Once a year, Tutela undertakes a comprehensive review of our public benchmarking methodology. We do this to ensure that what we measure — and how we measure it — is as representative of the user experience of mobile subscribers as possible. Over time, user experience expectations and mobile application requirements evolve, while in parallel, Tutela makes enhancements to the metrics that we collect and analysis that we produce. With this in mind, our annual review aims to ensure we continue to report on the experience across each providers’ subscribers, wherever and whenever they are using their devices as fairly as possible while leveraging the latest technology developments available. With these points in mind, we have made several updates to our standardized reporting methodology.
Adding coverage reporting
Tutela’s results have long represented the average experience of subscribers, wherever they happen to be using their devices. However, previously our focus has been solely on their experience of the network performance. From September 1st, we will also be evaluating operators based on their relative coverage, leveraging the development of our Network Coverage Product, released earlier this year.
Our reports will measure the area coverage provided by each operator, split into 4G/5G, 3G or 2G coverage across locations where any provider offers a mobile connection.
Additions to Consistent Quality
Consistent Quality is Tutela’s metric that spans two tiers of mobile user experience, named “Excellent” and “Core”, that each represents a range of use cases. “Excellent” represents use cases including mobile HD video streaming, group video calls or streaming video games, while “Core” represents less demanding use cases like SD video streaming or web browsing.
This year, we have added the KPI “Time to First Byte” to our Consistent Quality calculations to better represent the full experience of the user from the moment they attempt to connect to a service, rather than once the connection is established. This is because a slow initial connection time will make the download experience feel slower, even if the speed is fast once the connection is made. The time to first byte thresholds is set in line with the required download speed for each tier of Consistent Quality. For each tier, the maximum allowable Time to First Byte value is as follows:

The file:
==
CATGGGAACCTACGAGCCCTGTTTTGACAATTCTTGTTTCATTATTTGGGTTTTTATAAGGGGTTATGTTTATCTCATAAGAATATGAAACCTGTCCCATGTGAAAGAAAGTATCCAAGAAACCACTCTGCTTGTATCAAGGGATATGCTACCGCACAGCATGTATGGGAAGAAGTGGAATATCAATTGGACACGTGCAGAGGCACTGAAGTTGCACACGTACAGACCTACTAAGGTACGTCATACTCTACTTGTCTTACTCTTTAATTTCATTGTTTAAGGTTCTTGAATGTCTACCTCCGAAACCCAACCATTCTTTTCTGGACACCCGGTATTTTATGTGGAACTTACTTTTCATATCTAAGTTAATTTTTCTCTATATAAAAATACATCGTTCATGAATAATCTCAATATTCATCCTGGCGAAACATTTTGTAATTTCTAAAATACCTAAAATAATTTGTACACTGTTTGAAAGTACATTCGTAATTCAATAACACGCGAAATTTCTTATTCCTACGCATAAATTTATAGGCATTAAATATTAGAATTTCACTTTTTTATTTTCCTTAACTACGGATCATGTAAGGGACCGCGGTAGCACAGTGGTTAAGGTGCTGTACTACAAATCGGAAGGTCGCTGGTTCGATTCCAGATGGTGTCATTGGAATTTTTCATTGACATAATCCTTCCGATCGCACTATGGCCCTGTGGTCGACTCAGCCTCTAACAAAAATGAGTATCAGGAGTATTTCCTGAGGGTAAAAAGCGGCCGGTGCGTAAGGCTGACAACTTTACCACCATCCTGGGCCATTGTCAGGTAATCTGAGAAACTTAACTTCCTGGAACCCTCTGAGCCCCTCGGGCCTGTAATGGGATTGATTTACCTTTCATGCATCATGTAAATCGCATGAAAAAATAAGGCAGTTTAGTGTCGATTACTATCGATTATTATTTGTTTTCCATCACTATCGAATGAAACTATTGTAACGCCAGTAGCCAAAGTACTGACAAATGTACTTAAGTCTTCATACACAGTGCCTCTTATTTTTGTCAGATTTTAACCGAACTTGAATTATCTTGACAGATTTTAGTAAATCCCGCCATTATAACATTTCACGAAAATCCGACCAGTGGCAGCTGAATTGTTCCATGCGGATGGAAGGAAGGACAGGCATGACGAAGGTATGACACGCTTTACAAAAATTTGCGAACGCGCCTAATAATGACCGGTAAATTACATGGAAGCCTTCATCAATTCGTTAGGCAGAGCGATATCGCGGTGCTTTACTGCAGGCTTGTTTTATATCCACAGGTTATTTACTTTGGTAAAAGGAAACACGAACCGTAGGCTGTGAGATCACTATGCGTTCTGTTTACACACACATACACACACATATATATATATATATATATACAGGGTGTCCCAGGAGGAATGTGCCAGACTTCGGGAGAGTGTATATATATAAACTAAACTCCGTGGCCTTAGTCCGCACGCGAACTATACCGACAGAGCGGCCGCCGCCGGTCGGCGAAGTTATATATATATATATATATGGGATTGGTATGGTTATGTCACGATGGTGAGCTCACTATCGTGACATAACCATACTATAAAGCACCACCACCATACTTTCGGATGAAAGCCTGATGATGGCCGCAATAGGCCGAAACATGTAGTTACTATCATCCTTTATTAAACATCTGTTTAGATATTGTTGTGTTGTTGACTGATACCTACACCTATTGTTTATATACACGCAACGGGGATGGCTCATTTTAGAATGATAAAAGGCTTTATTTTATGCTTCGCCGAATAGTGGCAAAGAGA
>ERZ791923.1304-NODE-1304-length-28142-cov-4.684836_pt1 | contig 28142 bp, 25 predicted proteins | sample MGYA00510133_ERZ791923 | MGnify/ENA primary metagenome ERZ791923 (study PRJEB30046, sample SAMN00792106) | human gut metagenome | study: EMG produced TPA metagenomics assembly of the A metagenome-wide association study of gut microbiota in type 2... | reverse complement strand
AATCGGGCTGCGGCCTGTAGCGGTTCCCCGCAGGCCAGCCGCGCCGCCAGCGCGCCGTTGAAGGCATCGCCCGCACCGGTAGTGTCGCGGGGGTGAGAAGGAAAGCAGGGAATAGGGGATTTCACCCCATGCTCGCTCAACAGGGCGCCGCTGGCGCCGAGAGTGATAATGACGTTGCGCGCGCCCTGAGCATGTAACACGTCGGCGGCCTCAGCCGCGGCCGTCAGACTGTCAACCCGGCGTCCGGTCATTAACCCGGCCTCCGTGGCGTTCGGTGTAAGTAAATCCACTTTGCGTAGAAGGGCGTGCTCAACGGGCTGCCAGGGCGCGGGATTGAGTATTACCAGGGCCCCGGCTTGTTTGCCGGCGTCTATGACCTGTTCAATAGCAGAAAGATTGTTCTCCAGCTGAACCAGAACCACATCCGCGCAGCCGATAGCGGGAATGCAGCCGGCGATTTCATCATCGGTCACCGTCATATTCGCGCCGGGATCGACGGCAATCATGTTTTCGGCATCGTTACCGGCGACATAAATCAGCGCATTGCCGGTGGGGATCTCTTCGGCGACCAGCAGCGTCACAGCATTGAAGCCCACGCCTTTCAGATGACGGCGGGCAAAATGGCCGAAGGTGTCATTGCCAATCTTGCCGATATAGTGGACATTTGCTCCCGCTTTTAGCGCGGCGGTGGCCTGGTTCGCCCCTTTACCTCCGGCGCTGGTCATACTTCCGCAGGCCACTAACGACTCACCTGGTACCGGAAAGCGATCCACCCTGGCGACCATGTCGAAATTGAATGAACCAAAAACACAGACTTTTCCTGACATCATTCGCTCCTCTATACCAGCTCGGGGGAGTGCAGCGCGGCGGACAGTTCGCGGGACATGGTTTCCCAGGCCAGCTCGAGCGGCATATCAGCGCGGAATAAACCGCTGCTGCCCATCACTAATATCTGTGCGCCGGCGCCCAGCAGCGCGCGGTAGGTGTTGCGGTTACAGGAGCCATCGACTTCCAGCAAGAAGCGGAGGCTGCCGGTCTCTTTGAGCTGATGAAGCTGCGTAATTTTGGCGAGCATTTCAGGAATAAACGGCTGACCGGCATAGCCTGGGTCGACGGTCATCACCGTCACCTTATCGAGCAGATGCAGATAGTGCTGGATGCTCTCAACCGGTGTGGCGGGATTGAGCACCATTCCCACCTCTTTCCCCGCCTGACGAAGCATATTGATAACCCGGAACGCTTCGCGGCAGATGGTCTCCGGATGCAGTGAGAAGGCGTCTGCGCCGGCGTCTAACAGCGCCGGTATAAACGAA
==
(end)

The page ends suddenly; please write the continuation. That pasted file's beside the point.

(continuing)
3.2 seconds for Excellent Consistent Quality
10.67 seconds for Core Consistent Quality
We are also adding a measure of connection reliability to Consistent Quality, to reflect times when a connection is attempted but fails. In these cases, this will be considered a “fail” against both sets of thresholds.
Measuring network experience by brands, not operators
In the past, we have included the performance of subscribers of flanker users into the results of the parent provider to encapsulate the full range of mobile subscriber experiences that an operator provides across all users of its network. From September 1st, we will now only report on the performance of the named brand – better reflecting the way consumers understand the brands, and the differing plan mixes that each operator providers under its different offerings. For example, our mobile user experience reporting will now consider AT&T and Cricket as separate providers.
Improvements to Common Coverage Areas
In 2019, Tutela introduced Common Coverage Areas to ensure the fairest comparison of subscriber experience between operators by removing edge-case locations where only a minority of operators provided coverage. Now that we are including a separate measure of network coverage, we are increasing the precision of these Common Coverage Areas, and limiting to only areas where all providers in a given comparison offer service. For example, if there are four national carriers presented in a report, records will only be taken from areas where customers of all of those four carriers have access to a mobile connection. This will include times when that connection is possible due to a domestic roaming agreement.
Summary of changes
At Tutela, we constantly strive to iterate and improve on our data collection and methodology to ensure that we’re publishing the most accurate, detailed, and representative data possible. The changes we’re making this year, which include the addition of geographic coverage scoring, improved reliability metrics, and the segmentation of flanker brands and MVNOs, should ensure that our reports are more useful than ever.